Must-See: Going Under Danica Lundy’s Knife

In a new series of paintings at White Cube Masons Yard, the artist interrogates the political and social subjugation of women’s bodies down to the bone

BY Kimi Zarate-Smith in Exhibition Reviews | 22 MAY 24

This review is part of a new series of Must-See shows, in which a writer delivers a snapshot into a current exhibition 

Danica Lundy’s second exhibition at White Cube builds a world disfigured by warped compositions, dissected, sinewy limbs speckled with sweat and blood, shadow figures and blown-up proportions, giving shape to atemporal, anxiety-inducing scenes. ‘Boombox’ reminds us that female bodies are not temples; they are playgrounds and battlefields, sites on which political and social subjugation render a woman’s body both spectacle and leverage. In her carnal paintings, Lundy interrogates this insight down to the bone. 

Danica Lundy, Yank, 2024, oil on canvas, 91 × 122 cm. Courtesy: the artist; photograph: © White Cube/David Westwood

Painted in the aftermath of the 2022 US Supreme Court ruling that rescinded abortion rights across many states, Yank (2024) depicts the removal of an intrauterine device. Lundy’s aim is clear: to document the biopolitical experiences of women from an angle of interiority, not at voyeuristic remove. Between two reddened, clenching fists sits the subject’s womb with enlarged ovaries and fallopian tubes, suspended by the cross section of a spinal cord. A ribcage tents over an otherwise empty torso, bringing into sharp focus two peering nurses contorted into pelvic bones. From the red void, a plasticky blue hand encroaches, emanating a clinical white light. The visceral sight, worsened by the nurse’s little finger forever anchored into the subject’s cervix, is an uncomfortable reminder of the breadth of physical and emotional trauma that strains the female body.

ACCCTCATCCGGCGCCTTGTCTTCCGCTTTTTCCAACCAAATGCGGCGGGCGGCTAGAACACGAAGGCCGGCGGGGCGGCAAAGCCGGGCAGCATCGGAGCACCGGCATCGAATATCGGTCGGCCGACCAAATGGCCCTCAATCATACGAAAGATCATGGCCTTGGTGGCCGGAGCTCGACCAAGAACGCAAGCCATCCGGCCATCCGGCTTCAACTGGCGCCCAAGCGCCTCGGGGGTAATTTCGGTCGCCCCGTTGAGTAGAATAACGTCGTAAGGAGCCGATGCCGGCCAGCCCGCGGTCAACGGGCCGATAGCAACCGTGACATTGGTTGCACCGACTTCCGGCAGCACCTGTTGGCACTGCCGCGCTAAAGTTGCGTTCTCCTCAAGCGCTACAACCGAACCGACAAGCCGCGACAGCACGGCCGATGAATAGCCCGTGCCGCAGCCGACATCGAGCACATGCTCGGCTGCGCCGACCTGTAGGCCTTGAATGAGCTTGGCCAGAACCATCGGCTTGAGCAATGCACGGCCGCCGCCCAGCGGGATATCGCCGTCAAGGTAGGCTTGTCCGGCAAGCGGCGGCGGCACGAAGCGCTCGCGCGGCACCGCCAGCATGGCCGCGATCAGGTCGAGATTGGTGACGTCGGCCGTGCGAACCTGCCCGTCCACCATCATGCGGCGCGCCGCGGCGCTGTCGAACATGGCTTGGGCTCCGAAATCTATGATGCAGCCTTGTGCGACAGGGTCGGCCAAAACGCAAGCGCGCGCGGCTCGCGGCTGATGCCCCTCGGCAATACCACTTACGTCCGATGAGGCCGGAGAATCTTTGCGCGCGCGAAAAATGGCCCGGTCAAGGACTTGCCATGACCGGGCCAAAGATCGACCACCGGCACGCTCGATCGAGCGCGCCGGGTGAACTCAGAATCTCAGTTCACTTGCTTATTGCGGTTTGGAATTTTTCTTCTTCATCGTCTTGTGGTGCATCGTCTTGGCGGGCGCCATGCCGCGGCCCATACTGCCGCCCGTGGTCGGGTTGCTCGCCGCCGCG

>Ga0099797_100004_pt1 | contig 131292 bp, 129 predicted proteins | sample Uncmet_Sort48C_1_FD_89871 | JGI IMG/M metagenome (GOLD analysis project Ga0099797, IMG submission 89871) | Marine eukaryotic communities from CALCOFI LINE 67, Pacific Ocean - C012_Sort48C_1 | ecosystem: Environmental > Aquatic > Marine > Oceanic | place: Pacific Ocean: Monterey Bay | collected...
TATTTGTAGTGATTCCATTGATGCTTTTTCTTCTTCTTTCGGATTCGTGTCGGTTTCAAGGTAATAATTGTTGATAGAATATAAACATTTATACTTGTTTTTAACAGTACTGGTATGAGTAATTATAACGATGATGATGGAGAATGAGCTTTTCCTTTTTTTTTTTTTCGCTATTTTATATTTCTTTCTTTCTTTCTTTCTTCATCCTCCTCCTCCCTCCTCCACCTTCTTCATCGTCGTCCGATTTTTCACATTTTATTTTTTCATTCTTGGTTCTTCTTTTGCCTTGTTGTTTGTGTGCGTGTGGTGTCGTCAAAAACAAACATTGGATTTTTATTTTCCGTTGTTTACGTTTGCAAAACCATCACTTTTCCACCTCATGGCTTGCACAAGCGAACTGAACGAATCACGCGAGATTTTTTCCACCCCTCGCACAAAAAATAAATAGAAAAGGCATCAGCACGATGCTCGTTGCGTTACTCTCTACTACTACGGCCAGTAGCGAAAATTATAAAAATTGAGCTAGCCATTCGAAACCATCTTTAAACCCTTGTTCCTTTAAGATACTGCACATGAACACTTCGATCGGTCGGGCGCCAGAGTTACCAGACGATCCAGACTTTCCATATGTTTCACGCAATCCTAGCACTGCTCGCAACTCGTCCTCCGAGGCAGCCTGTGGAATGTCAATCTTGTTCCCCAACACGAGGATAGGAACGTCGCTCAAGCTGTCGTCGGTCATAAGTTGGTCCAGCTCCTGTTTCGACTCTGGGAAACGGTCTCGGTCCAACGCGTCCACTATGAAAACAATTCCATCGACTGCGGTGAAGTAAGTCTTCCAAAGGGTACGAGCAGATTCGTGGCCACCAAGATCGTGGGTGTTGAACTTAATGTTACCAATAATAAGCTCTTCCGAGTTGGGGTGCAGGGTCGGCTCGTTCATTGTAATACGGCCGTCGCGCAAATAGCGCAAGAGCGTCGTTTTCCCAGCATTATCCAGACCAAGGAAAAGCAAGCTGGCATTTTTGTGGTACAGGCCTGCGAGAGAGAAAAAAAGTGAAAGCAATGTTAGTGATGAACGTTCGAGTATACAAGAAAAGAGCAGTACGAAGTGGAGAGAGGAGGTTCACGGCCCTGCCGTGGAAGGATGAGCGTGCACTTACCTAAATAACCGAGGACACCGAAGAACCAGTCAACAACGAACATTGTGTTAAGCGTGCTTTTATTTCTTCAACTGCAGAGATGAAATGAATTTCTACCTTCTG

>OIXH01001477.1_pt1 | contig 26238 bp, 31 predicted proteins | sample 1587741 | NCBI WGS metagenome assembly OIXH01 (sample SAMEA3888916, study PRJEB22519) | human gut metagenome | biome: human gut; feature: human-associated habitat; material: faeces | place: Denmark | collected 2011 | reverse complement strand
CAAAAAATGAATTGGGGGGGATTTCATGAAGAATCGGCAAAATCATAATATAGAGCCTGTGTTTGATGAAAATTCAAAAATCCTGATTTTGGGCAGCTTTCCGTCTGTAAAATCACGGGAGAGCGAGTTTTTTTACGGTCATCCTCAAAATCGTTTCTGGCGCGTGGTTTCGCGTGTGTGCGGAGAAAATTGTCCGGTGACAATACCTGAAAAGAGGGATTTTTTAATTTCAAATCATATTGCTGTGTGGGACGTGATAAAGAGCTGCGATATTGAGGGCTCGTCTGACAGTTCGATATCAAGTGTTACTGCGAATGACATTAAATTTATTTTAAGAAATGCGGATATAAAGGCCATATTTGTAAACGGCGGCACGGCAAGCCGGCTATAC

Lundy’s works hum with tension bursting to be released, as she suspends each scene in motion. Uncanny motifs, paired with the ultra-corporeal, can be seen in works such as I like the boys and the boys like me (2023). The doubling of narratives, realised by a compositional mirror-trick, denotes the implications of this bathroom scene. The boy’s perspective is a too-familiar, manipulated recollection: his beer is swapped out for a water bottle, his hand placed on her hip has moved to the counter. In the lower corner, the subject is gendered by a tampon in-use, which appears in other paintings in the show. A girl, ponytail-up, maybe our main character, crouches over a toilet seat – a truth only revealed by the mirror.  

Danica Lundy, I like the boys and the boys like me, 2023, oil on canvas, 1.9 × 1.2 m. Courtesy: the artist; photograph: © White Cube/David Westwood

While the exhibition text suggests that the paintings are at ‘the border between what’s inside and outside’, Lundy’s works collapse the thresholds of the hyperreal and the imagined. Her unflinching, somatic transparency gives way to a panoptical perspective which demystifies female anatomy, subverting surrealist (and misogynistic) tropes in the process. In ‘Boombox’, Lundy effectively explores female pain without ever blaming her subject. 

Danica Lundy’s ‘Boombox’ is on view at White Cube Mason’s Yard, London, until 29 June

Main image: Danica Lundy, Autobody homecoming, 2024, oil on canvas, 2.4 × 3.7 m. Courtesy: the artist; photograph: © White Cube/David Westwood

Kimi Zarate-Smith is a writer based in London, UK. She was formerly Editor-in-Chief of Era Journal.